Throughout history, psychologists and philosophers have proposed that good sleep benefits memory, yet current studies focusing on the relationship between traditionally reported sleep features (e.g., minutes in sleep stages) and changes in memory performance show contradictory findings. This discrepancy suggests that there are events occurring during sleep that have not yet been considered. The autonomic nervous system (ANS) shows strong variation across sleep stages. Also, increases in ANS activity during waking, as measured by heart rate variability (HRV), have been correlated with memory improvement. However, the role of ANS in sleep-dependent memory consolidation has never been examined. Here, we examined whether changes in cardiac ANS activity (HRV) during a daytime nap were related to performance on two memory conditions (Primed and Repeated) and a nonmemory control condition on the Remote Associates Test. In line with prior studies, we found sleep-dependent improvement in the Primed condition compared with the Quiet Wake control condition. Using regression analyses, we compared the proportion of variance in performance associated with traditionally reported sleep features (model 1) vs. sleep features and HRV during sleep (model 2). For both the Primed and Repeated conditions, model 2 (sleep + HRV) predicted performance significantly better (73% and 58% of variance explained, respectively) compared with model 1 (sleep only, 46% and 26% of variance explained, respectively). These findings present the first evidence, to our knowledge, that ANS activity may be one potential mechanism driving sleep-dependent plasticity.

When I read this it occurred to me that there is evidence that older people experience higher levels of autonomic nervous system dysfunction and that this might be related to age related memory problems.

Feats of memory

15 Dec

Ravi Shankar – Woodstock 1969

13 Dec

Still grading papers, so enjoy this video of the great Ravi Shankar:

Advice on learning vocabulary

11 Dec

From Fluent in Three Months:

Learning new words is dull as dishwater unless you get a bit of context, and the best advice I know is to get input that you can understand. I always teach new words in context through pointing them out in texts, repeating them with lots of examples or telling a little story. In fact, storytelling is the most useful way of finding new words and putting them to use straight away so that you will remember them.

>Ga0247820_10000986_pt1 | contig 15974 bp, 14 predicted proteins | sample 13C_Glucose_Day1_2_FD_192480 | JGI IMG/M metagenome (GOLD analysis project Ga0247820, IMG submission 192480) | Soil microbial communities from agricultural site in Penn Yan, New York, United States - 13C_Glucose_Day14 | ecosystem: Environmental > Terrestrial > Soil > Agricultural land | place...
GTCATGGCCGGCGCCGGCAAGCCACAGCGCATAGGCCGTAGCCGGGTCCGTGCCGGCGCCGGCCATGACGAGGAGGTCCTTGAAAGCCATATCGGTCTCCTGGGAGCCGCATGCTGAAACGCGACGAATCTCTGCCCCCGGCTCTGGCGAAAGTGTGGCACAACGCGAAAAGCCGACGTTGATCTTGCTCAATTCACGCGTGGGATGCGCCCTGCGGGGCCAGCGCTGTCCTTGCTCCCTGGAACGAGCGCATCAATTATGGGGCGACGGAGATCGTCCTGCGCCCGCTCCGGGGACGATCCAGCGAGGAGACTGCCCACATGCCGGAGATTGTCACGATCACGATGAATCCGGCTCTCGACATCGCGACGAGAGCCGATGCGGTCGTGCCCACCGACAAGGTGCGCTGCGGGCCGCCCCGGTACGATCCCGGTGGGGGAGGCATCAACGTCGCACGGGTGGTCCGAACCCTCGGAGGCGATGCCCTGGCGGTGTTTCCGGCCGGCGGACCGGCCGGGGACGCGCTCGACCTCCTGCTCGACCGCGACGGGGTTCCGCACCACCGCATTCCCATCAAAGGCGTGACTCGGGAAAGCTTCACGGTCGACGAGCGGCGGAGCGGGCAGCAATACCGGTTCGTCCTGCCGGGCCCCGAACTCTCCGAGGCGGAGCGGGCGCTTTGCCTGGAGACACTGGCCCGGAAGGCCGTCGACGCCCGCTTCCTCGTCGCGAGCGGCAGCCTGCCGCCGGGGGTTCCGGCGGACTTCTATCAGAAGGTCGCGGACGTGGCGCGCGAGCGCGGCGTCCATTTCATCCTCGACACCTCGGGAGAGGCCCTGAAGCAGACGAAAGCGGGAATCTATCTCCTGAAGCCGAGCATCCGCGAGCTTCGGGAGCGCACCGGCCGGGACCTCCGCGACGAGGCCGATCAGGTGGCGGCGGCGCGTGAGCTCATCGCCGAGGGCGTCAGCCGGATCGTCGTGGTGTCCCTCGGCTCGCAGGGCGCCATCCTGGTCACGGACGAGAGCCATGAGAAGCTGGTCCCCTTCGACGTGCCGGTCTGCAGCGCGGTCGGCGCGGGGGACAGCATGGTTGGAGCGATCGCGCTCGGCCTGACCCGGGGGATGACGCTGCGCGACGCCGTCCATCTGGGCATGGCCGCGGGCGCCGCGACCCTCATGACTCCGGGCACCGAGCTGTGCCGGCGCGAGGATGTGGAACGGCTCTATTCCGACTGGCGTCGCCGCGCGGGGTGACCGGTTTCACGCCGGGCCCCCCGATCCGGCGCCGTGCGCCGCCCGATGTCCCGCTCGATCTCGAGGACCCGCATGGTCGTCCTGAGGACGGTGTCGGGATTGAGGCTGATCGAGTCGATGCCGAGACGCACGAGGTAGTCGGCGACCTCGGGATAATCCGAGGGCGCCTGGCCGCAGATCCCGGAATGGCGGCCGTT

There’s a really useful set of vocabulary acquisition and revision guidelines over at Omniglot, in which Simon recommends that intermediate and advanced learners should start working with parallel texts (books that are printed bilingually, with a language on each page or each side of a column). I do this a lot, it’s the literary equivalent of watching original films and shows with your own language subtitles.

Don’t turn your nose up at having the translation so nearby – it’s practical and helpful for understanding stories, and what’s interesting and fun will keep you going. Other great materials for early learners involve short stories and children’s literature, even picturebooks.

An argument for practicing at the yoga studio

8 Dec

I sympathize, my dog thinks yoga is play time.

Julian Jaynes reconsidered

8 Dec

[Because of some WordPress glitch (or possibly an error on my part) this post was appearing in the wrong place, so I am re-posting it here]

I, for one, do take Julian Jaynes’ The Origin of Consciousness in the Breakdown of the Bicameral Mind seriously. However, I believe that Jaynes was using the term “consciousness” idiosyncratically and this had led to massive misunderstanding. Of course ancient people were consciousness as are animals. But, I think what he really meant to say was “the modern volitional self.”

In any event here is a good article telling the story of Janyes and his famous book.

The great debate resolved

6 Dec

[Hat tip to BoingBoing]

By the way, Suzana Herculano-Houzel’s is the inventor of the most accurate method for counting neurons in a brain.